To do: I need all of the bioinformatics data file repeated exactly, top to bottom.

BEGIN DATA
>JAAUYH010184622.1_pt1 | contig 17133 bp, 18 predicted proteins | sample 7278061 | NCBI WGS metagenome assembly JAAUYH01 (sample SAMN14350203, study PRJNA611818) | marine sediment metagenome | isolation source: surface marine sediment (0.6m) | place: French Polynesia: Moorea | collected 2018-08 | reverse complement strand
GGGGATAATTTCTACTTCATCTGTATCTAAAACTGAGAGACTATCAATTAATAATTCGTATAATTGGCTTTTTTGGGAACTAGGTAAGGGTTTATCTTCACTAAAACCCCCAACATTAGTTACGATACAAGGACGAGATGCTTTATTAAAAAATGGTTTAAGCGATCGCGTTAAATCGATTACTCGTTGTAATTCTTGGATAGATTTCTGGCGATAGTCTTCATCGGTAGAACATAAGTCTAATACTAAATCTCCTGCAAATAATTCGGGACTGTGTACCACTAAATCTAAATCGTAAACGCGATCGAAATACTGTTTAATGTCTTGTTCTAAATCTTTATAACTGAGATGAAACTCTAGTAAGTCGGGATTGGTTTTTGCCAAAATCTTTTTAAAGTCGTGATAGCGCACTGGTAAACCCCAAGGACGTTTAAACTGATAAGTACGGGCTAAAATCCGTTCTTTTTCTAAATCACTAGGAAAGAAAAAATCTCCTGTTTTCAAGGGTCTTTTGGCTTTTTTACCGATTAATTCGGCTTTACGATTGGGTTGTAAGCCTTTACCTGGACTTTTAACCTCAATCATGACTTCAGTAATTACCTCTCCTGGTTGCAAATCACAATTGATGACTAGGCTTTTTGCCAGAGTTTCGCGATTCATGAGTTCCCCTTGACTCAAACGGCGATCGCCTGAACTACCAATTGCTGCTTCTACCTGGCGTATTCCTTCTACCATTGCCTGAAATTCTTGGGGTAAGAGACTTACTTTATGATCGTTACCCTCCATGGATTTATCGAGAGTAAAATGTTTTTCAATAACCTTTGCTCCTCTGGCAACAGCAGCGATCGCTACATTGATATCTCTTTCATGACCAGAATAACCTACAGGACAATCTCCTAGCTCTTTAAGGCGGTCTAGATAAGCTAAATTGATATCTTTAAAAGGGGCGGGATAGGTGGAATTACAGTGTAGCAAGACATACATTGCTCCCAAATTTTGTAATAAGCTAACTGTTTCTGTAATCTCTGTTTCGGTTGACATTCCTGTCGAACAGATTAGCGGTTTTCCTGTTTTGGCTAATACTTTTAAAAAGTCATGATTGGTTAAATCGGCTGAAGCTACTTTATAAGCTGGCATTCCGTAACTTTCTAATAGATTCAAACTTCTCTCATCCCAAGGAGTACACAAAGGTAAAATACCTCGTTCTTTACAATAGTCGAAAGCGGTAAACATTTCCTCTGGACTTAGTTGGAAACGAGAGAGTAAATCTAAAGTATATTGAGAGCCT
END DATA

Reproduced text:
>JAAUYH010184622.1_pt1 | contig 17133 bp, 18 predicted proteins | sample 7278061 | NCBI WGS metagenome assembly JAAUYH01 (sample SAMN14350203, study PRJNA611818) | marine sediment metagenome | isolation source: surface marine sediment (0.6m) | place: French Polynesia: Moorea | collected 2018-08 | reverse complement strand
GGGGATAATTTCTACTTCATCTGTATCTAAAACTGAGAGACTATCAATTAATAATTCGTATAATTGGCTTTTTTGGGAACTAGGTAAGGGTTTATCTTCACTAAAACCCCCAACATTAGTTACGATACAAGGACGAGATGCTTTATTAAAAAATGGTTTAAGCGATCGCGTTAAATCGATTACTCGTTGTAATTCTTGGATAGATTTCTGGCGATAGTCTTCATCGGTAGAACATAAGTCTAATACTAAATCTCCTGCAAATAATTCGGGACTGTGTACCACTAAATCTAAATCGTAAACGCGATCGAAATACTGTTTAATGTCTTGTTCTAAATCTTTATAACTGAGATGAAACTCTAGTAAGTCGGGATTGGTTTTTGCCAAAATCTTTTTAAAGTCGTGATAGCGCACTGGTAAACCCCAAGGACGTTTAAACTGATAAGTACGGGCTAAAATCCGTTCTTTTTCTAAATCACTAGGAAAGAAAAAATCTCCTGTTTTCAAGGGTCTTTTGGCTTTTTTACCGATTAATTCGGCTTTACGATTGGGTTGTAAGCCTTTACCTGGACTTTTAACCTCAATCATGACTTCAGTAATTACCTCTCCTGGTTGCAAATCACAATTGATGACTAGGCTTTTTGCCAGAGTTTCGCGATTCATGAGTTCCCCTTGACTCAAACGGCGATCGCCTGAACTACCAATTGCTGCTTCTACCTGGCGTATTCCTTCTACCATTGCCTGAAATTCTTGGGGTAAGAGACTTACTTTATGATCGTTACCCTCCATGGATTTATCGAGAGTAAAATGTTTTTCAATAACCTTTGCTCCTCTGGCAACAGCAGCGATCGCTACATTGATATCTCTTTCATGACCAGAATAACCTACAGGACAATCTCCTAGCTCTTTAAGGCGGTCTAGATAAGCTAAATTGATATCTTTAAAAGGGGCGGGATAGGTGGAATTACAGTGTAGCAAGACATACATTGCTCCCAAATTTTGTAATAAGCTAACTGTTTCTGTAATCTCTGTTTCGGTTGACATTCCTGTCGAACAGATTAGCGGTTTTCCTGTTTTGGCTAATACTTTTAAAAAGTCATGATTGGTTAAATCGGCTGAAGCTACTTTATAAGCTGGCATTCCGTAACTTTCTAATAGATTCAAACTTCTCTCATCCCAAGGAGTACACAAAGGTAAAATACCTCGTTCTTTACAATAGTCGAAAGCGGTAAACATTTCCTCTGGACTTAGTTGGAAACGAGAGAGTAAATCTAAAGTATATTGAGAGCCT